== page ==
Having followed closely the Asian and the Argentina financial crises – where capital controls, devaluation and counter-cyclical budgets yielded the best results in terms of minimising social impact and leading to economic recovery — this seems to me the only way that Greece can escape its predicament.

I expected to have this view reinforced by Greek leftists inside Greece, but not so. In the trade union movement there is “no formal debate” on the issue and for the majority of Syriza, the radical-left parliamentary grouping, whether it’s drachma or euro is not the issue. According to Alexis Tsipras, president of the “second” communist party Synapsismos and head of the Syriza parliamentary group, “You can have bad policies with the drachma or with the euro. The main point is to change the correlation of forces.”  

Considering the current correlation of forces and interests at play in the Euro zone, this seems like wishful thinking and a rather naïve attachment to the European project. Yiorgos Vassalos, a Greek activist and researcher with the Brussels-based NGO Corporate Europe Observatory (CEO) that monitors the European Commission agrees that you can have bad policies with the drachma, but he says, “You cannot have good policies with the euro.”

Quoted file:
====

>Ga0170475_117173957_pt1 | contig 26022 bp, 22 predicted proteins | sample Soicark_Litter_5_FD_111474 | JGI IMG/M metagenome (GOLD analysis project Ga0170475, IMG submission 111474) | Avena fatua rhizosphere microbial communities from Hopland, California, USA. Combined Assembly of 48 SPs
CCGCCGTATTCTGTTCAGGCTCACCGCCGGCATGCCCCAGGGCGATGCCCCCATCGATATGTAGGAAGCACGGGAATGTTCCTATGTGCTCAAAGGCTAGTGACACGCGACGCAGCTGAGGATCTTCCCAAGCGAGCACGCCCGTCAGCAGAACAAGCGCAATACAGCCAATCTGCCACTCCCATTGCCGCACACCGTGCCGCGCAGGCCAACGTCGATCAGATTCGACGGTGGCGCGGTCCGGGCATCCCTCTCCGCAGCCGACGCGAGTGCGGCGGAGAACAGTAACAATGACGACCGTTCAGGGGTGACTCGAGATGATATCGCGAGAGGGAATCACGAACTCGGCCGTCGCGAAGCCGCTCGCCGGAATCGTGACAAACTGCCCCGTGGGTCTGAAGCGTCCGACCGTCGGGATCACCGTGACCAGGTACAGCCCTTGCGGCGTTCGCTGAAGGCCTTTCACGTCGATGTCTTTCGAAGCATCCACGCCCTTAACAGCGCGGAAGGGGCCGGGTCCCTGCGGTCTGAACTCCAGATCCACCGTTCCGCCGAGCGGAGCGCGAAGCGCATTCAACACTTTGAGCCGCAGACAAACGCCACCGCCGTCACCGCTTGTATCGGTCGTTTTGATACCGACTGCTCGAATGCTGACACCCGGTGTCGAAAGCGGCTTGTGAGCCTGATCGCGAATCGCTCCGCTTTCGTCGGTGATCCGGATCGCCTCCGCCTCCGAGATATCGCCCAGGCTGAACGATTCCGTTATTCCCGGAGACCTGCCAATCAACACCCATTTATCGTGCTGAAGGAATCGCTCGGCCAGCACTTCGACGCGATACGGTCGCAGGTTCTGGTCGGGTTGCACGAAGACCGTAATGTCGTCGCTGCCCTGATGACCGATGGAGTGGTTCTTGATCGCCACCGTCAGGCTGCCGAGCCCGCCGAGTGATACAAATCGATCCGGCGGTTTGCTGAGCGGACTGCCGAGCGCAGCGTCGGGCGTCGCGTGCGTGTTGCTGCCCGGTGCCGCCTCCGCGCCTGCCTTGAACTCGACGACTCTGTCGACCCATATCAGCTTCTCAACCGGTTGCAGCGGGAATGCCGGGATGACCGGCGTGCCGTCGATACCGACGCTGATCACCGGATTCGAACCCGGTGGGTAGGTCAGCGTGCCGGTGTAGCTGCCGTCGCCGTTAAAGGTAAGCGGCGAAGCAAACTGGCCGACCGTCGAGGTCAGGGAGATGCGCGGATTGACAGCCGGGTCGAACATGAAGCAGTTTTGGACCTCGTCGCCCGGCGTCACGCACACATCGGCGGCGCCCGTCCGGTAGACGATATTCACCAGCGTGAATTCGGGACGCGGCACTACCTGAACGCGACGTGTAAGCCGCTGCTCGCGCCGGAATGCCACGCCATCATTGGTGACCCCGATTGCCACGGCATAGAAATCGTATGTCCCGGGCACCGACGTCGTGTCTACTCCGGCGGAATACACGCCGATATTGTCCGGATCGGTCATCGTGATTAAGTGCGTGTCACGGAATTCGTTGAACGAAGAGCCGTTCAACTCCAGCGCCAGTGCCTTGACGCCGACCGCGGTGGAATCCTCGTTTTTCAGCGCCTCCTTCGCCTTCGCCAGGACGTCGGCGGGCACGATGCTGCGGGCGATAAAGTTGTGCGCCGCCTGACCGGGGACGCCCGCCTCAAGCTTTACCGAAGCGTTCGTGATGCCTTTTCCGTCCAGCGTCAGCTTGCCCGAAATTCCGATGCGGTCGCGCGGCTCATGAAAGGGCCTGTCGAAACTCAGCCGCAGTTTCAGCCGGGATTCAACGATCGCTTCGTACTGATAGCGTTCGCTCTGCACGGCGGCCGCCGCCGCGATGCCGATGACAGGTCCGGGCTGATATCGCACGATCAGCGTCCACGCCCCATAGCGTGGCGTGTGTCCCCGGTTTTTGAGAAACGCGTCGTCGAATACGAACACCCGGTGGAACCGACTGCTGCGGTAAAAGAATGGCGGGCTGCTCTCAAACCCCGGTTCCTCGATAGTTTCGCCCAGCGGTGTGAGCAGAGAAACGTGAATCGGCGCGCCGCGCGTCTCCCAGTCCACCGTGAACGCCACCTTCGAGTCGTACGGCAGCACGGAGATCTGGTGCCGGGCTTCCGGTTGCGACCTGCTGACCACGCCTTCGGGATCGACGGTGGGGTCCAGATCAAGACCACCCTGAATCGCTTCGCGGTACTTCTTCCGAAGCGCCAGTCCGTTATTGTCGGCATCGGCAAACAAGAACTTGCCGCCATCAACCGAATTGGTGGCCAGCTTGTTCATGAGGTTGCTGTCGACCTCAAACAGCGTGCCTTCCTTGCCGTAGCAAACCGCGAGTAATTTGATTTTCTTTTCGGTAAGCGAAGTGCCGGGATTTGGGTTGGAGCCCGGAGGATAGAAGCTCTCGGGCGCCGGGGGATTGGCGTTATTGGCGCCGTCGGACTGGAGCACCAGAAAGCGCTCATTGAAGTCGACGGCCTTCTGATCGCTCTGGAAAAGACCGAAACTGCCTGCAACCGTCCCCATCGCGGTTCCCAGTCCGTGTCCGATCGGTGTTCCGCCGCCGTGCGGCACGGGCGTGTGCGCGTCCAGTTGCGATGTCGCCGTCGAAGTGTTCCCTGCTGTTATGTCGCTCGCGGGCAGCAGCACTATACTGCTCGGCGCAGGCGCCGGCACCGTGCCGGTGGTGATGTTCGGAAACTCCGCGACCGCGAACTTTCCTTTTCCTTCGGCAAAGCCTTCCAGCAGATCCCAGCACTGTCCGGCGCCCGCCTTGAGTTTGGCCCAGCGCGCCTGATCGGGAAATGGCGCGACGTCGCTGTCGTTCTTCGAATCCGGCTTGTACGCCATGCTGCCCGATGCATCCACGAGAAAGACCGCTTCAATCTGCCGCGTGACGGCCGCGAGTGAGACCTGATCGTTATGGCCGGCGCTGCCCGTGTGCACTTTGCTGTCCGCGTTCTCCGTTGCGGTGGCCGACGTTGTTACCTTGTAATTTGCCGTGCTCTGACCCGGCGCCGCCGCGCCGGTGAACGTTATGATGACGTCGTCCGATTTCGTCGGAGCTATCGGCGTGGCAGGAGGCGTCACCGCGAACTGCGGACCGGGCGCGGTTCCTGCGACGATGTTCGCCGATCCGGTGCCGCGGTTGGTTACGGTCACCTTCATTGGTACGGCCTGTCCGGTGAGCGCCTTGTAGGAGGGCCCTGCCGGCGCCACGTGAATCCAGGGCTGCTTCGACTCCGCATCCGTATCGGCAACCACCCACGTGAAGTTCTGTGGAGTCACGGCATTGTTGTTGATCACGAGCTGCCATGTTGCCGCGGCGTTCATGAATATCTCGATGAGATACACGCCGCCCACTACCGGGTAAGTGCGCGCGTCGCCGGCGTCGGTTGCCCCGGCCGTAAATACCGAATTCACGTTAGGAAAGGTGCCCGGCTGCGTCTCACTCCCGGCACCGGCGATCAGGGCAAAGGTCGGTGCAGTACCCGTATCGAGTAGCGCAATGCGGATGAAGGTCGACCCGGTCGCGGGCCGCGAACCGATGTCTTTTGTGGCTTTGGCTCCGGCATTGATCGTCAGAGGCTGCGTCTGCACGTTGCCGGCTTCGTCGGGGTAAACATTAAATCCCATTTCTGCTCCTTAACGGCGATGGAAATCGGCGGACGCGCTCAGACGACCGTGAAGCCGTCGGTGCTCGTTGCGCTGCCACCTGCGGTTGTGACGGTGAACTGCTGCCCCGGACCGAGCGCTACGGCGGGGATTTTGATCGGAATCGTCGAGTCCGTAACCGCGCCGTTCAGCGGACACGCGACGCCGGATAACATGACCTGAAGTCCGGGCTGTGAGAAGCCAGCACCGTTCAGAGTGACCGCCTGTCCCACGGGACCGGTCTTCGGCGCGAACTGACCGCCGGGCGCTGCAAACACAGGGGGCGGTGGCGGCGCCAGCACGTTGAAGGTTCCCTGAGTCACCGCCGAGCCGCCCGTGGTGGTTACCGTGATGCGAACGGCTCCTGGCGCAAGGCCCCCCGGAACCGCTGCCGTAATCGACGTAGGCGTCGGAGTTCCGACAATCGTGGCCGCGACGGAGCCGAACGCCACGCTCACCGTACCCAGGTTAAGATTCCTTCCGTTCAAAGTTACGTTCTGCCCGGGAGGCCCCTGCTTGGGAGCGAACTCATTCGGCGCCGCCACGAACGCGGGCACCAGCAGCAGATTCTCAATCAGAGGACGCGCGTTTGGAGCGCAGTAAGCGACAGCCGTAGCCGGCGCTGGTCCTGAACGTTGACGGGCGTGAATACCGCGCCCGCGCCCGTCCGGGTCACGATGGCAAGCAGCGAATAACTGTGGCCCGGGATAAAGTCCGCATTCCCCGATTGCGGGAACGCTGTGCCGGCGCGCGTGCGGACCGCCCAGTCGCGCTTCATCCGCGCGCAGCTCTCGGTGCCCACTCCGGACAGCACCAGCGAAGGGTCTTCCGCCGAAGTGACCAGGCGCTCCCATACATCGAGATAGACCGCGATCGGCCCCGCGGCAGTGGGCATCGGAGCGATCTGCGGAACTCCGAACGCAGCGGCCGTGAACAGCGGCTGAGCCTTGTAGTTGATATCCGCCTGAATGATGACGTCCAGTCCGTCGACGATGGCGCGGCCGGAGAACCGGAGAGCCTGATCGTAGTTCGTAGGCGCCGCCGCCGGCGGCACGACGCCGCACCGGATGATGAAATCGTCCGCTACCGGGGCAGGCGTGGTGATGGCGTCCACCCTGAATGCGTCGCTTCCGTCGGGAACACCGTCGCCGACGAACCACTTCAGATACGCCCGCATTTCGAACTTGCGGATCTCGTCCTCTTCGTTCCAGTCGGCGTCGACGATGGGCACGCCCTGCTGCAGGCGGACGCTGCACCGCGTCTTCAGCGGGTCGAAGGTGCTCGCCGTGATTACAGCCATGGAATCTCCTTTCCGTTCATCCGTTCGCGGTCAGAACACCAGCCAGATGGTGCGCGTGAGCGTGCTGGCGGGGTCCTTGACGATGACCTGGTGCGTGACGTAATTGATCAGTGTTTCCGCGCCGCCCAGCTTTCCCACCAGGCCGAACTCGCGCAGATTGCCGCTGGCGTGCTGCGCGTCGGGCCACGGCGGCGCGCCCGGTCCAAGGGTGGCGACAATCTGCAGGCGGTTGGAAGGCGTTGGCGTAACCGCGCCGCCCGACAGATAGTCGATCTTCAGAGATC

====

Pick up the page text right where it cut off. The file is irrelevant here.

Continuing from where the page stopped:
Still, the majority of Syriza believes in “Europe as a field of struggle” and their strategy is to build a “Southern” alliance with the other periphery countries – Spain, Portugal, Ireland and Italy – who are not only under threat, but whose collapse would be a threat for everyone. As Tsipras says “they don’t save us because they love us, but because they are scared.”

Some parts of the non-parliamentary radical left oppose the “drachma project”. They believe that a euro exit managed by a bourgeois government would not benefit the workers and that devaluation would harm both the working class and middle class. Indeed, the rich have already transferred their money to Swiss bank accounts or bought apartments in London, so they are well insulated against any devaluation. 

Yannis Almpanis says that redistribution is far more important than monetary policy but “the real question is not euro or drachma, but whether we can build a radical way out from neoliberal capitalism.